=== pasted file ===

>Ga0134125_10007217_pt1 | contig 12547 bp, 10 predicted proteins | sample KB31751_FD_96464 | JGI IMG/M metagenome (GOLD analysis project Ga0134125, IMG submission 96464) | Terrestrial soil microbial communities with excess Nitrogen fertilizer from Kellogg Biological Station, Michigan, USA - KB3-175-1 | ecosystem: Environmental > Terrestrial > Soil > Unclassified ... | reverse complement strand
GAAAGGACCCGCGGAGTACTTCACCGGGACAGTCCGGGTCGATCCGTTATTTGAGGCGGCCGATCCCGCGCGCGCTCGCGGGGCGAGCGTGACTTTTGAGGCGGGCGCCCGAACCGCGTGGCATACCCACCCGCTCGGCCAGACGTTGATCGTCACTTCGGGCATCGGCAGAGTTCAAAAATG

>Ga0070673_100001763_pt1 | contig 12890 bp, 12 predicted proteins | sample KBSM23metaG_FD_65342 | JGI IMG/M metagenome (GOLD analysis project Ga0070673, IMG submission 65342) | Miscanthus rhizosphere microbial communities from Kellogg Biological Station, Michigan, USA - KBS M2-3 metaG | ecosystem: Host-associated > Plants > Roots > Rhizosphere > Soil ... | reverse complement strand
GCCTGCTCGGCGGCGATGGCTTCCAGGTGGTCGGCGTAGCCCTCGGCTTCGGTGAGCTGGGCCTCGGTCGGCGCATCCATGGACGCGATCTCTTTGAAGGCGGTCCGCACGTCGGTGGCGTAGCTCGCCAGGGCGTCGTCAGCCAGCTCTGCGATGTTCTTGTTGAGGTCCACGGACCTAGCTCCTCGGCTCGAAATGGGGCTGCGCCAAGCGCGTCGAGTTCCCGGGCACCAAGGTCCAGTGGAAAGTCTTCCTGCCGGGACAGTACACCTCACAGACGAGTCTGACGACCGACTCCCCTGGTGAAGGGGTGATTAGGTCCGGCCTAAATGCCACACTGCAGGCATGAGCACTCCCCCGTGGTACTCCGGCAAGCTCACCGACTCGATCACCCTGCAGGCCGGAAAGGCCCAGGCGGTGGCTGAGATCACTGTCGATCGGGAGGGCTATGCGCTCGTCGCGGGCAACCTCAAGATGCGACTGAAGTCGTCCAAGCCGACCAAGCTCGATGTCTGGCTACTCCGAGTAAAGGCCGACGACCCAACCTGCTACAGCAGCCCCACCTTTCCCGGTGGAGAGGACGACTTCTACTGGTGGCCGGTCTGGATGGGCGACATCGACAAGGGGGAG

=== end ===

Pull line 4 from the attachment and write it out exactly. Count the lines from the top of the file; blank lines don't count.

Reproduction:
GCCTGCTCGGCGGCGATGGCTTCCAGGTGGTCGGCGTAGCCCTCGGCTTCGGTGAGCTGGGCCTCGGTCGGCGCATCCATGGACGCGATCTCTTTGAAGGCGGTCCGCACGTCGGTGGCGTAGCTCGCCAGGGCGTCGTCAGCCAGCTCTGCGATGTTCTTGTTGAGGTCCACGGACCTAGCTCCTCGGCTCGAAATGGGGCTGCGCCAAGCGCGTCGAGTTCCCGGGCACCAAGGTCCAGTGGAAAGTCTTCCTGCCGGGACAGTACACCTCACAGACGAGTCTGACGACCGACTCCCCTGGTGAAGGGGTGATTAGGTCCGGCCTAAATGCCACACTGCAGGCATGAGCACTCCCCCGTGGTACTCCGGCAAGCTCACCGACTCGATCACCCTGCAGGCCGGAAAGGCCCAGGCGGTGGCTGAGATCACTGTCGATCGGGAGGGCTATGCGCTCGTCGCGGGCAACCTCAAGATGCGACTGAAGTCGTCCAAGCCGACCAAGCTCGATGTCTGGCTACTCCGAGTAAAGGCCGACGACCCAACCTGCTACAGCAGCCCCACCTTTCCCGGTGGAGAGGACGACTTCTACTGGTGGCCGGTCTGGATGGGCGACATCGACAAGGGGGAG